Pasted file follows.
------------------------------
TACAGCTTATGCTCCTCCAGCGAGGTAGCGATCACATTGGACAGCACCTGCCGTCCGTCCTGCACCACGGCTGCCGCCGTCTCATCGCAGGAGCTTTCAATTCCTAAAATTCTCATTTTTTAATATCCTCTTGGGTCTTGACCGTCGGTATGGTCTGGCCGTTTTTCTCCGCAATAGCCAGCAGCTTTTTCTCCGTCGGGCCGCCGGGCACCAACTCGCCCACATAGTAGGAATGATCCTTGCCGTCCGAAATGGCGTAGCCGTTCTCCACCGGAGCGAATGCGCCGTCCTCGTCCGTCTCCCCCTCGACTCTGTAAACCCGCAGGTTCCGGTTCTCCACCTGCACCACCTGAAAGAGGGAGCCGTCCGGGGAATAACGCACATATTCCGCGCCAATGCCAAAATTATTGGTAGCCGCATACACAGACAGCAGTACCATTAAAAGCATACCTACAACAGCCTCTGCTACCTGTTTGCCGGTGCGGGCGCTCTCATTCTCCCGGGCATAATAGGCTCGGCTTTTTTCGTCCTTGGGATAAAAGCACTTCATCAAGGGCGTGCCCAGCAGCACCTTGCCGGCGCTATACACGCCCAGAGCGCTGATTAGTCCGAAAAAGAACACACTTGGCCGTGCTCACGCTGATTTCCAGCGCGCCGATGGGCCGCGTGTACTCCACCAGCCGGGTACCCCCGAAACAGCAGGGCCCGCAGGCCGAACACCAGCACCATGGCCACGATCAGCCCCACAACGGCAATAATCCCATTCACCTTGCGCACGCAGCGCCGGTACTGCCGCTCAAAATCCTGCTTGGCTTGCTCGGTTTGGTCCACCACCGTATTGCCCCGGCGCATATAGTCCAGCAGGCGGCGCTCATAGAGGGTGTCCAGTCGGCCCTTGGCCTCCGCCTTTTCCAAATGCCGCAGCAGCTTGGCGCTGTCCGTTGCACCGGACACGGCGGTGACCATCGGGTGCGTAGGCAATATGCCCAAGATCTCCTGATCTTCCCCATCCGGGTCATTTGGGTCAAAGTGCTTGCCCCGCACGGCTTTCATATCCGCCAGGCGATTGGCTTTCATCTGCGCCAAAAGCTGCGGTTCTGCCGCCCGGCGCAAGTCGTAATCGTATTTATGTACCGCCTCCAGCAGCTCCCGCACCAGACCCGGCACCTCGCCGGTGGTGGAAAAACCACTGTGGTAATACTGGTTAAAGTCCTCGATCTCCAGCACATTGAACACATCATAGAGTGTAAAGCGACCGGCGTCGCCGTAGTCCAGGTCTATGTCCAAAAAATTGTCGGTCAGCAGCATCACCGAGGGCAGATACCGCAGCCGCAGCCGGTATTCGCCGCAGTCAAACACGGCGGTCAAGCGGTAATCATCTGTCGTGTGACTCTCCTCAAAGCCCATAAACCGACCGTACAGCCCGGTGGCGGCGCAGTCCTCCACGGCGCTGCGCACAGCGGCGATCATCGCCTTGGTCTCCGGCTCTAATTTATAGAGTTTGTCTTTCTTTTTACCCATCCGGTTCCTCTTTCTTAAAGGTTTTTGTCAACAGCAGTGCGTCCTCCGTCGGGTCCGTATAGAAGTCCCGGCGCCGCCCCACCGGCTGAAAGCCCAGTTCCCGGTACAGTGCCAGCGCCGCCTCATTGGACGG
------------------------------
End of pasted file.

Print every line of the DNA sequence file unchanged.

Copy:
TACAGCTTATGCTCCTCCAGCGAGGTAGCGATCACATTGGACAGCACCTGCCGTCCGTCCTGCACCACGGCTGCCGCCGTCTCATCGCAGGAGCTTTCAATTCCTAAAATTCTCATTTTTTAATATCCTCTTGGGTCTTGACCGTCGGTATGGTCTGGCCGTTTTTCTCCGCAATAGCCAGCAGCTTTTTCTCCGTCGGGCCGCCGGGCACCAACTCGCCCACATAGTAGGAATGATCCTTGCCGTCCGAAATGGCGTAGCCGTTCTCCACCGGAGCGAATGCGCCGTCCTCGTCCGTCTCCCCCTCGACTCTGTAAACCCGCAGGTTCCGGTTCTCCACCTGCACCACCTGAAAGAGGGAGCCGTCCGGGGAATAACGCACATATTCCGCGCCAATGCCAAAATTATTGGTAGCCGCATACACAGACAGCAGTACCATTAAAAGCATACCTACAACAGCCTCTGCTACCTGTTTGCCGGTGCGGGCGCTCTCATTCTCCCGGGCATAATAGGCTCGGCTTTTTTCGTCCTTGGGATAAAAGCACTTCATCAAGGGCGTGCCCAGCAGCACCTTGCCGGCGCTATACACGCCCAGAGCGCTGATTAGTCCGAAAAAGAACACACTTGGCCGTGCTCACGCTGATTTCCAGCGCGCCGATGGGCCGCGTGTACTCCACCAGCCGGGTACCCCCGAAACAGCAGGGCCCGCAGGCCGAACACCAGCACCATGGCCACGATCAGCCCCACAACGGCAATAATCCCATTCACCTTGCGCACGCAGCGCCGGTACTGCCGCTCAAAATCCTGCTTGGCTTGCTCGGTTTGGTCCACCACCGTATTGCCCCGGCGCATATAGTCCAGCAGGCGGCGCTCATAGAGGGTGTCCAGTCGGCCCTTGGCCTCCGCCTTTTCCAAATGCCGCAGCAGCTTGGCGCTGTCCGTTGCACCGGACACGGCGGTGACCATCGGGTGCGTAGGCAATATGCCCAAGATCTCCTGATCTTCCCCATCCGGGTCATTTGGGTCAAAGTGCTTGCCCCGCACGGCTTTCATATCCGCCAGGCGATTGGCTTTCATCTGCGCCAAAAGCTGCGGTTCTGCCGCCCGGCGCAAGTCGTAATCGTATTTATGTACCGCCTCCAGCAGCTCCCGCACCAGACCCGGCACCTCGCCGGTGGTGGAAAAACCACTGTGGTAATACTGGTTAAAGTCCTCGATCTCCAGCACATTGAACACATCATAGAGTGTAAAGCGACCGGCGTCGCCGTAGTCCAGGTCTATGTCCAAAAAATTGTCGGTCAGCAGCATCACCGAGGGCAGATACCGCAGCCGCAGCCGGTATTCGCCGCAGTCAAACACGGCGGTCAAGCGGTAATCATCTGTCGTGTGACTCTCCTCAAAGCCCATAAACCGACCGTACAGCCCGGTGGCGGCGCAGTCCTCCACGGCGCTGCGCACAGCGGCGATCATCGCCTTGGTCTCCGGCTCTAATTTATAGAGTTTGTCTTTCTTTTTACCCATCCGGTTCCTCTTTCTTAAAGGTTTTTGTCAACAGCAGTGCGTCCTCCGTCGGGTCCGTATAGAAGTCCCGGCGCCGCCCCACCGGCTGAAAGCCCAGTTCCCGGTACAGTGCCAGCGCCGCCTCATTGGACGG